- dial your own phone calls;
- send your own faxes, and
- make your own coffee.
The implications are clear.
In the new business order,
you must be prepared
to get your hands dirty.
|More frightening, perhaps, is that as protective layers of corporate
blubber are siphoned off, you get closer to the front-line - closer to
the people who interact with your customers; closer to the customers themselves.
So you'll gave to upgrade your people and selling skills.
And it doesn't stop there.
You'll also have to acquire industrial relations skills.
Increasingly militant behaviour by trade unions led to constant
work disruptions that sapped profits, forcing a friend - the sales and
marketing director of a large Johannesburg-based company - to go back to
school to acquire skills in industrial relations.
|It's to do everything that needs to be done that will keep your
business, your department or your division running at a profit. That includes
admin, selling, customer service, working out and submitting quotations,
advertising, public relations, distribution, personnel recruitment and selection,
and industrial relations.
So, if your job
as a manager
isn't purely to
what is it?
Lord Brougham neatly encapsulated the concept when he said: 'Try
to know everything of something, and something of everything.'
SO EXPAND YOUR HORIZONS
DO PERPETUAL HOMEWORK.
Everything becomes obsolete. Rapid advances in technology, for
example, gives most machines a useful working life of between four and six
years. After that, they're fit
only for the junk yard. That is unless you're prepared to extend their useful
life by heavy retooling.
You're not much different.
Everything you learn comes with built-in obsolescence. What you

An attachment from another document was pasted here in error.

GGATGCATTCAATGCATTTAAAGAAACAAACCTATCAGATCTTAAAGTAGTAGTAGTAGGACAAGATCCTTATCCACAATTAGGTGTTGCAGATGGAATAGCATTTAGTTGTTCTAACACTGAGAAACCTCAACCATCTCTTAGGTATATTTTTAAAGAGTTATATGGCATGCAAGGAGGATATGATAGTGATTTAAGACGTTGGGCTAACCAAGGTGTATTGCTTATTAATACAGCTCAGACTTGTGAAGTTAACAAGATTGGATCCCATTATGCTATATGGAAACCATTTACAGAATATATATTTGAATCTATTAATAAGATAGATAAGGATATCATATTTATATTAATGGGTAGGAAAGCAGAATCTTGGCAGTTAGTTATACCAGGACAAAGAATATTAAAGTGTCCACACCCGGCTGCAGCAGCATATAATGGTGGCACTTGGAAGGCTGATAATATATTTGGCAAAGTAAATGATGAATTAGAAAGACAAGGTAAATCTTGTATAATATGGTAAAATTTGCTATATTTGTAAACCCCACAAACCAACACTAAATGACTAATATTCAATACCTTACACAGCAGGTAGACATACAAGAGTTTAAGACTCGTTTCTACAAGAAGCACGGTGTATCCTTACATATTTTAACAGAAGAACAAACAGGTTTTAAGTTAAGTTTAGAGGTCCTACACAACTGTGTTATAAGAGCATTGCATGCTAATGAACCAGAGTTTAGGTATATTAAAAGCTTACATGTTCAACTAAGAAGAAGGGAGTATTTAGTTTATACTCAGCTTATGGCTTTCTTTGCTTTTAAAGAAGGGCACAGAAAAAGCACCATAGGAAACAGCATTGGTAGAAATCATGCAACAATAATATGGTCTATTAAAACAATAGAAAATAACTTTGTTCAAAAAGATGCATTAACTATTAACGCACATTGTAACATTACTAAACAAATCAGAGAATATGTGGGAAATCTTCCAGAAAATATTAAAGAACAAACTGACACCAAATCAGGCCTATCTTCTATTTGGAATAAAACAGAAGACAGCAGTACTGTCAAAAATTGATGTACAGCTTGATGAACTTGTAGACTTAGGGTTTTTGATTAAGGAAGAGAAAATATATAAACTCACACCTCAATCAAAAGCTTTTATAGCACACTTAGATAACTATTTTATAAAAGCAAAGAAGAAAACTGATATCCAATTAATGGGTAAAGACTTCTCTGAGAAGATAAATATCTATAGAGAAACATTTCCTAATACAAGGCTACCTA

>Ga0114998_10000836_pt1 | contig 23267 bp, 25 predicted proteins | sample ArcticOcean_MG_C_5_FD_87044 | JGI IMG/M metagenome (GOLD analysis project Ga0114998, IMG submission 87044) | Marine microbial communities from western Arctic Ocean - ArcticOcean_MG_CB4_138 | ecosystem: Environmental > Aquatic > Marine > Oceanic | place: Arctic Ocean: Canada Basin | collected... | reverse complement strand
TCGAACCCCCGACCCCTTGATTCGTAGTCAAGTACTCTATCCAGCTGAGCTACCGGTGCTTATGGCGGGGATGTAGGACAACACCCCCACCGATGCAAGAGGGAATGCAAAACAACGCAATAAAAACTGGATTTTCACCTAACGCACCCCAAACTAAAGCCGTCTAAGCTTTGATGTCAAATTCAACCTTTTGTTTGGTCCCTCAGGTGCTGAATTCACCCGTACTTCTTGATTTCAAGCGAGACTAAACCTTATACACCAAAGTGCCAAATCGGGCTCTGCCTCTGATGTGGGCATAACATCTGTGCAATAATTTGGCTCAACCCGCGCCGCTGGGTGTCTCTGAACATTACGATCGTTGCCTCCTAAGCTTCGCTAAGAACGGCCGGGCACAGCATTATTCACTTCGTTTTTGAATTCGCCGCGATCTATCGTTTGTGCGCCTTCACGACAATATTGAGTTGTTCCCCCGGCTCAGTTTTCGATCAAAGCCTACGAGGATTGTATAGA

know now may keep you going for another four to six years. Then you're going
to have to retool intellectually if you want to remain in business.
Like everything else, knowledge has a limited shelf life. It goes out of
So, if you want to survive business
wise and, perhaps, prosper, you
will have commit yourself to a lifelong learning curve.
If you refuse to constantly acquire new skills, you'll either slip
backwards or be left to mark time in a world in
which anything that doesn't move forwards is to all intents and purposes
dead and buried.
We operate in a business environment that
will become increasingly brain-based. Ongoing training is vital.
Treat it as an investment in endless research and development.
Remember that unlike machinery, which depreciates, knowledge constantly refreshed
is the only instrument of production that is not subject to diminishing returns.
So to stay in the lead ...
COMMIT YOURSELF TO SCHOOL FOR LIFE
UPGRADE YOUR KNOWLEDGE ACROSS THE BOARD.
Earlier I suggested that you go for a broad base of knowledge rather
than over-specialise. A specialist knows everything about something and nothing
about anything else.
Consultants around the world note that we're in the midst of a major
repolarisation of work.
Which means you must be prepared to learn about things that you
thought you'd never need to know about.
(December 20, 1993) sums up the situation in
'Companies have recognised for a while that they need to become
nimbler competitors by eliminating layers. But what businesses are learning
is that real horizontal go much further than that ...
Companies now need
fewer and fewer
better and better
to organise workers into self-managing teams, altering management and
employee responsibilities - and everybody's compensation.
Senior managers must relinquish control, something rare in the absence
of a guillotine ... And lower level managers must take more
responsibility for wider issues - anathema to the organisation
man. Nothing less than a corporate cultural revolution is needed ...'
In South Africa, local organisations, like others in the industrialised
world, are moving towards a more effective teamwork approach, which enhances